The second misconception revolves around the premise that witnesses lose credibility just because they are paid a great deal of money. While knowledge of the amount paid to an expert witness for testifying may not hurt the witness’ credibility, this awareness does raise the expectations for the witness’ performance. Jurors demand a well-paid expert to earn their money. When a well-paid expert does not perform well, that side incurs a considerable loss of credibility.

“He was very clear and understandable and was not condescending. I believed everything he said. And when they told us how much he made for testifying, it didn’t bother me. I wasn’t surprised.”

Stellar Witnesses

What then, impresses jurors about an expert witness? The following jurors’ comments highlight what jurors thought were the outstanding characteristics of expert witnesses who testified before them:

“He was the key to the whole case. His confidence made him very effective.”

“He knew the answers to questions and he never faltered. He was impressive. He stressed his points. He was biased, but he was effective.”

“As a foreman, I would lead the discussion and his name kept coming up. In deliberations, jurors kept saying, “He said that” or “He said this.”

“He was credible, calm and competent.”

“He was professional, open-minded and straightforward in his answers.”

“He explained the terminology. He made it clear.”

Problems with Witness Demeanor

Jurors are also very aware of how much attention the witnesses pay them. The most common way that jurors measure this is through eye-contact. A witness who consistently looks at his or her attorney and effectively ignores the jurors will be seen as less credible and less believable.

Juror comments from post-trial interviews suggest that the following behaviors by witnesses weaken credibility:

  • Appears ill at ease or nervous
  • Uses indirect eye contact
  • Crosses arms defensively across chest
  • Quibbles over common terms
  • Sits stiffly
  • Drinks a lot of water
  • Looks to attorney for assistance during cross-examination
  • Cracks jokes inappropriately
  • Uses a defensive or evasive tone of voice
  • Uses lots of “ah’s or uh’s”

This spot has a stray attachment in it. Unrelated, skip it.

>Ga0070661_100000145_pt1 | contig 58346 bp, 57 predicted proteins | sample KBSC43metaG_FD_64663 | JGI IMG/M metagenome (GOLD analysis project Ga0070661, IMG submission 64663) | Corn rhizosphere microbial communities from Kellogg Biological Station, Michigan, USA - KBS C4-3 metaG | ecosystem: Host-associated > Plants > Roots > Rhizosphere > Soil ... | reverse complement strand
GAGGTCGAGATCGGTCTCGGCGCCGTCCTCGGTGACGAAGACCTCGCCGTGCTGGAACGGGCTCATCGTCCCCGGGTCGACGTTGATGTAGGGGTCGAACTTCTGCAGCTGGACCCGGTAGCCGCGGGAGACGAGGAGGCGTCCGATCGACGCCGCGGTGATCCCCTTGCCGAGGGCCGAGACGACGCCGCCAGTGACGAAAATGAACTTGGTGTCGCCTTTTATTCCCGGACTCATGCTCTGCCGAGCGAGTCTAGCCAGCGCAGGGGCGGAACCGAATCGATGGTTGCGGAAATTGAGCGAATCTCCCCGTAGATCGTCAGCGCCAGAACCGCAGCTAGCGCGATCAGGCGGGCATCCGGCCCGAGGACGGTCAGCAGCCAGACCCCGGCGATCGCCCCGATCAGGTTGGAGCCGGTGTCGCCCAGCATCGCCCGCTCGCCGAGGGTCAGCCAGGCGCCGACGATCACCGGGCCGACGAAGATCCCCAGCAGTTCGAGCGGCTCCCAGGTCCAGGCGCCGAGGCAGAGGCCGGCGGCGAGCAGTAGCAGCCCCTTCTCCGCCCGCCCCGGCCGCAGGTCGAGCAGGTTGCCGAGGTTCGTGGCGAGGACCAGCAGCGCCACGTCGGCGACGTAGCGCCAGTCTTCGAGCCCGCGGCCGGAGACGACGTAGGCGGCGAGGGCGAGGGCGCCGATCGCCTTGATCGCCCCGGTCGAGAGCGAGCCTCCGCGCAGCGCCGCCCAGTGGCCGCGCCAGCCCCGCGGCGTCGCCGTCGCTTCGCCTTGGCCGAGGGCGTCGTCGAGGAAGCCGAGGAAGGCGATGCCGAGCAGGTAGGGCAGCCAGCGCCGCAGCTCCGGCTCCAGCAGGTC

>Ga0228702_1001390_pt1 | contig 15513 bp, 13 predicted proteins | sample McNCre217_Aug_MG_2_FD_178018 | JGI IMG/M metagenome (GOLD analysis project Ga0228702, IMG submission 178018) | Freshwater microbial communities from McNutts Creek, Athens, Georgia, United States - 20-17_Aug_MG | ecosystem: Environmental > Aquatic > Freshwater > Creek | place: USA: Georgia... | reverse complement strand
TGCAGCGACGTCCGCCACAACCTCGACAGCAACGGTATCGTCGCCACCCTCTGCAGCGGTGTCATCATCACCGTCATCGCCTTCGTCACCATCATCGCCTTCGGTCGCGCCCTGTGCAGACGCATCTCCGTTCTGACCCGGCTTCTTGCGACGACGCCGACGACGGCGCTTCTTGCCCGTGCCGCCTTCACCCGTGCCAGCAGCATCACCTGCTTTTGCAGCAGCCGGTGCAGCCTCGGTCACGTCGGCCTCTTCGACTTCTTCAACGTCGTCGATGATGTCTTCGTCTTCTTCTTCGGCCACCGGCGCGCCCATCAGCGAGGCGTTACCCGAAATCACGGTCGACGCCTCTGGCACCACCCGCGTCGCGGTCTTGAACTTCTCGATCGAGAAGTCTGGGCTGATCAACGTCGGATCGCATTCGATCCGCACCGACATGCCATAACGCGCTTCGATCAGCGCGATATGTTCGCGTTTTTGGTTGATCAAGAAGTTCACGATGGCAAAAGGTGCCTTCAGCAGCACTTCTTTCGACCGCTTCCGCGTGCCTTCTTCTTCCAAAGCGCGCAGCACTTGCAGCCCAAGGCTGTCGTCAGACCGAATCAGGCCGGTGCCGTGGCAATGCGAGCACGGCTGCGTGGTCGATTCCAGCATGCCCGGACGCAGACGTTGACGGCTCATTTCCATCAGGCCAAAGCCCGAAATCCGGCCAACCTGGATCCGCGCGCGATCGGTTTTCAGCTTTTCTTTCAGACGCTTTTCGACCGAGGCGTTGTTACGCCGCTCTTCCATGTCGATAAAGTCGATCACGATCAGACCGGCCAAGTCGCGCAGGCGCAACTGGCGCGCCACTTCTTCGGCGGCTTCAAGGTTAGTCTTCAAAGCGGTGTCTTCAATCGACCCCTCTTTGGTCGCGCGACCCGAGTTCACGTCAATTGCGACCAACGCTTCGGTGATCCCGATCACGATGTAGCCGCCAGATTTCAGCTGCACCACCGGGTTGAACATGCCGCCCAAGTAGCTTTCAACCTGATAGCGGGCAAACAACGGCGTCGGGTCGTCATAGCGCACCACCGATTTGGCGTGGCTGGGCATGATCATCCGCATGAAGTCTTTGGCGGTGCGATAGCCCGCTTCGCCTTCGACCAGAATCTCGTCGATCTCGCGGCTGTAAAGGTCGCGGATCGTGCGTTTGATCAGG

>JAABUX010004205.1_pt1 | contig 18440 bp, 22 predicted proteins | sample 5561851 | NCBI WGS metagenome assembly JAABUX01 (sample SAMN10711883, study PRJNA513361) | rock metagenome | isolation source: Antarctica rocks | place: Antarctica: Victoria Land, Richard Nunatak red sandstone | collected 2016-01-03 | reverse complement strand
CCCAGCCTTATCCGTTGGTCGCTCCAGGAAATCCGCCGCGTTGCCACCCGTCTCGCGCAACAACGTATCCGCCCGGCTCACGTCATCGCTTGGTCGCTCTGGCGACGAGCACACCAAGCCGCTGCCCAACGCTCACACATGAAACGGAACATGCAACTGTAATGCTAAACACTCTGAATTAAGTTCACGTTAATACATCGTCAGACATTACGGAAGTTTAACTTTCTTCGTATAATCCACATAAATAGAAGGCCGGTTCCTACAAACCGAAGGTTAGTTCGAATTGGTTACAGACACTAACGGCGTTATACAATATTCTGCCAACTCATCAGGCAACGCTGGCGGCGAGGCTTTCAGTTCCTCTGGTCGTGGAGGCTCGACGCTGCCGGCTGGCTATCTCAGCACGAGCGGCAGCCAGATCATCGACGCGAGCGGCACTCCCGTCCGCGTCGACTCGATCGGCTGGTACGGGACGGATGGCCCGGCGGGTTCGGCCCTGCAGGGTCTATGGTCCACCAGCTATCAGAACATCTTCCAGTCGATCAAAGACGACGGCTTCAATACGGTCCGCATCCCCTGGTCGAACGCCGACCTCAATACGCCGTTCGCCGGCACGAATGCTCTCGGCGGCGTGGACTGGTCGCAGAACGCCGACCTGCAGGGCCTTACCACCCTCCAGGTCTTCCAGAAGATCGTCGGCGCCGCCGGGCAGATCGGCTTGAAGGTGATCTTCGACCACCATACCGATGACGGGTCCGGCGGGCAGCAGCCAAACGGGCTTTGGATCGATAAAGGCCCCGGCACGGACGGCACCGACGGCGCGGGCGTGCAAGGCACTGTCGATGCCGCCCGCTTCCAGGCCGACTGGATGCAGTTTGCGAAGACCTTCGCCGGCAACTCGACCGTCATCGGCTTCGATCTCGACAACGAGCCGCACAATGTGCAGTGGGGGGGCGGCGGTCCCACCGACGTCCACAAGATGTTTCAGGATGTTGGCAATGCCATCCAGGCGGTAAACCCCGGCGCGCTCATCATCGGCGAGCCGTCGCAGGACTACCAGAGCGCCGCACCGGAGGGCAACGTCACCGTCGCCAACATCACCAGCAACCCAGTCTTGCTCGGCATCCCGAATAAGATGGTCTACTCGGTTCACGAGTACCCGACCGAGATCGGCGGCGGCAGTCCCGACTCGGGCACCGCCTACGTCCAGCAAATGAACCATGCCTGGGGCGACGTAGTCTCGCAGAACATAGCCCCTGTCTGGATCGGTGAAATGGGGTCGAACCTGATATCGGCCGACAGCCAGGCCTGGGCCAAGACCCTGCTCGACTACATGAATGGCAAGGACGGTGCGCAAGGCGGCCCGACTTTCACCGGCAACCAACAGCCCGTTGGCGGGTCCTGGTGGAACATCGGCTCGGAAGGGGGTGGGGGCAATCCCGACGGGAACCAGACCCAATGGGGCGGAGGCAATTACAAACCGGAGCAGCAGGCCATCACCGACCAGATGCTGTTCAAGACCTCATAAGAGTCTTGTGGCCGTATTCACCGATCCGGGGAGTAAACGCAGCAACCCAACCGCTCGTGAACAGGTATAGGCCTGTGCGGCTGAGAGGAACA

On the other hand, juror comments identify the following behaviors that enhance credibility:

  • Uses powerful speech
  • Appears relaxed and at ease
  • Maintains eye contact with attorney and jury
  • Likeable and polite
  • Displays an even temperament in direct and cross-examination
  • Doesn’t become angry or defensive when pressed
  • Not affected by interruptions or objections
  • Uses understandable language
  • Doesn’t need too much time to think before answering

Overcoming Witness Problems

Jury consultants are often involved in assisting witnesses with communication problems and helping them communicate their case to the jury. One problem we have observed with high-level corporate representatives is that attorneys are sometimes reluctant to take control. The testimony of Bill Gates in the Microsoft antitrust trial is a good example of what can go wrong when the witness is too headstrong. What we see more frequently is that enough time has not been spent working with key witnesses or the lead trial attorney has not had enough time with the witness. The lack of time spent reviewing the case facts and learning where the testimony of the witness fits into the theory of the case often creates significant problems when a case goes to trial.

There are no magic formulas for improving witness presentation. For most attorneys, it is important to note that you are not changing the witness’ personality but simply his or her behavior. For most troublesome fact witnesses, the solution is a practice session with video feedback. Practice sessions and thorough review of testimony needs to be done in advance of trial before anxiety levels are too high and in order to allow for enough time to schedule a follow-up, if needed.

Attorneys sometimes get frustrated with a witness and will get angry or negative in working with them. What is most important for the attorney is to realize that there are limits to the effectiveness of the woodshedding approach to changing the demeanor of a witness. One of the most effective change strategies is for the attorney to use a positive approach, and often positive feedback or suggestions for change. Several examples will clarify this idea.

  • For the sarcastic or negative witness, suggest that they try using the tone of voice they would use when talking to someone they respect.
  • For the witness who speaks too softly, suggest that they over correct. To the quiet person, sit across the room and ask them to speak too loudly.